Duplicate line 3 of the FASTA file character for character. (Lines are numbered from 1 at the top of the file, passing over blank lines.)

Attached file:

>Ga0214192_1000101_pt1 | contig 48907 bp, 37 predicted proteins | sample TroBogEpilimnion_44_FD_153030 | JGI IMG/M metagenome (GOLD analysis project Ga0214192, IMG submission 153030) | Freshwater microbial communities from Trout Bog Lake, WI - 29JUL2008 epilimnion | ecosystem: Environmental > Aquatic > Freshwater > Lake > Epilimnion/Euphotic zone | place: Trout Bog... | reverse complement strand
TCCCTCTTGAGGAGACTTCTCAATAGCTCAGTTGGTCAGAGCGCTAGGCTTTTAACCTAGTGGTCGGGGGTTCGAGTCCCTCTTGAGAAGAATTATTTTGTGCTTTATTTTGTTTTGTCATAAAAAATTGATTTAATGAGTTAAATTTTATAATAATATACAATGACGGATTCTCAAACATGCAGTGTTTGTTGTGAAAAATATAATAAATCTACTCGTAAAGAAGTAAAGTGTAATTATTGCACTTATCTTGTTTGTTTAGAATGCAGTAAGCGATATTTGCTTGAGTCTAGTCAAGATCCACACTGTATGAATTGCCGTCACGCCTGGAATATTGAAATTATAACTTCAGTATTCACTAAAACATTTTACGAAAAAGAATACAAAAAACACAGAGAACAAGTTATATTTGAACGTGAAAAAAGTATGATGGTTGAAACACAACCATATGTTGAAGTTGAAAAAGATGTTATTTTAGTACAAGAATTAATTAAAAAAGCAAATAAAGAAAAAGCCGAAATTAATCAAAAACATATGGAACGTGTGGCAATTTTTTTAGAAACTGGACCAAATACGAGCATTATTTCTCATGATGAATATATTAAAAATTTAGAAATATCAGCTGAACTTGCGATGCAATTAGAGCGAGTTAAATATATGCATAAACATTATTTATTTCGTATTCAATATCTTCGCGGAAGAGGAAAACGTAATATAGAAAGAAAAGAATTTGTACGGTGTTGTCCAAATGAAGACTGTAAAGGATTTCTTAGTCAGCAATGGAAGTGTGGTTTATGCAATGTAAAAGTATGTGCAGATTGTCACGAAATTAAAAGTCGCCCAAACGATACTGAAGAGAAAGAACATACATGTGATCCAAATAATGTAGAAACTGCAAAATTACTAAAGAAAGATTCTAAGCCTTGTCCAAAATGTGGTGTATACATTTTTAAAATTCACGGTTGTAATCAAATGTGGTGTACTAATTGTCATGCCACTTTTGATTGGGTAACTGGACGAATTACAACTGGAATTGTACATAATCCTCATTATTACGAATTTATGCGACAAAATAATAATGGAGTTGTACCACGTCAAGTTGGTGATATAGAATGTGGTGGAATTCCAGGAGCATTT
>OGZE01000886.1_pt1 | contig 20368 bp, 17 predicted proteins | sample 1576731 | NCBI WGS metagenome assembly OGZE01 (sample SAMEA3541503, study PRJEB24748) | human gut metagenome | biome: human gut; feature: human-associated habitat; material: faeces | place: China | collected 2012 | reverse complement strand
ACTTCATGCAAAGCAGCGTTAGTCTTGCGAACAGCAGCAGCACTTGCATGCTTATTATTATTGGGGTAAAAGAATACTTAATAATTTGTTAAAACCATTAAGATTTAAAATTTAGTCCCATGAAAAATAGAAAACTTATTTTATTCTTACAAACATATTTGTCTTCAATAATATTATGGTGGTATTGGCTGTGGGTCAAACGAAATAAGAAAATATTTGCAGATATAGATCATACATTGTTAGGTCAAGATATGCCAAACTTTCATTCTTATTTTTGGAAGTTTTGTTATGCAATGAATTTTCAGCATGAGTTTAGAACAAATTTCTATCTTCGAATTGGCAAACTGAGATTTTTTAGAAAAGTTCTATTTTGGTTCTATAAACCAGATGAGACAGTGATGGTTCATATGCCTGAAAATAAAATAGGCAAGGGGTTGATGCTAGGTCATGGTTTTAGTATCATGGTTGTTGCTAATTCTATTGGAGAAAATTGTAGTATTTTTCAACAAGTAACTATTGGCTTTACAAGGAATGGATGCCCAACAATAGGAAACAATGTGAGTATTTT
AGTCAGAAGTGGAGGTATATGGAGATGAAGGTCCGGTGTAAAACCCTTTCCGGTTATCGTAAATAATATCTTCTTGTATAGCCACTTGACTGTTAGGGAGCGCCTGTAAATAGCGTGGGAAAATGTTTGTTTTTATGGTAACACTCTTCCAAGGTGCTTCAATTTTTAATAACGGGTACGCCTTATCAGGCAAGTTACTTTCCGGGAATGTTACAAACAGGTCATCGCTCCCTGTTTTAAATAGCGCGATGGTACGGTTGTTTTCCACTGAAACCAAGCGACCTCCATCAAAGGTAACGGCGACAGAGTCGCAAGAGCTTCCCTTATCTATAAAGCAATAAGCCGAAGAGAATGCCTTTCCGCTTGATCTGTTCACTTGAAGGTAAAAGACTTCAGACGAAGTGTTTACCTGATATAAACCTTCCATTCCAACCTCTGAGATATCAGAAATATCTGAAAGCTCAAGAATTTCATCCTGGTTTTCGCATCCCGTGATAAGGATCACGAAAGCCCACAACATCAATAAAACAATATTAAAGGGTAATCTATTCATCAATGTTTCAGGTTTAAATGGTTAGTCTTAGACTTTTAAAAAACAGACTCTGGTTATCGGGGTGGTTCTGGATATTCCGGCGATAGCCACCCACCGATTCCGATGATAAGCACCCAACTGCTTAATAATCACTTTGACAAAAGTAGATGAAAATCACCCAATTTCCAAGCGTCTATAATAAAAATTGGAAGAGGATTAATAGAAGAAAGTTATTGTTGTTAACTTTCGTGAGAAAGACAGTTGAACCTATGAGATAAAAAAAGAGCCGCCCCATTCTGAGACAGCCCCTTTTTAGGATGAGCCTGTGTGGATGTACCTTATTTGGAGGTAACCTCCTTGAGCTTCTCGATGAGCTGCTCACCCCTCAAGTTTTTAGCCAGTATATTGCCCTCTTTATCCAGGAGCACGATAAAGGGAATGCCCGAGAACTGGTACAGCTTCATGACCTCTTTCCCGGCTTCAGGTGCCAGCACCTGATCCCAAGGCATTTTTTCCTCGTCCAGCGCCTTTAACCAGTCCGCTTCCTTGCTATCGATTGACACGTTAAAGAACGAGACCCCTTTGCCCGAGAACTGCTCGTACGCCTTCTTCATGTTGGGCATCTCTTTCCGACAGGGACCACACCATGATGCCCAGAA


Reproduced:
>OGZE01000886.1_pt1 | contig 20368 bp, 17 predicted proteins | sample 1576731 | NCBI WGS metagenome assembly OGZE01 (sample SAMEA3541503, study PRJEB24748) | human gut metagenome | biome: human gut; feature: human-associated habitat; material: faeces | place: China | collected 2012 | reverse complement strand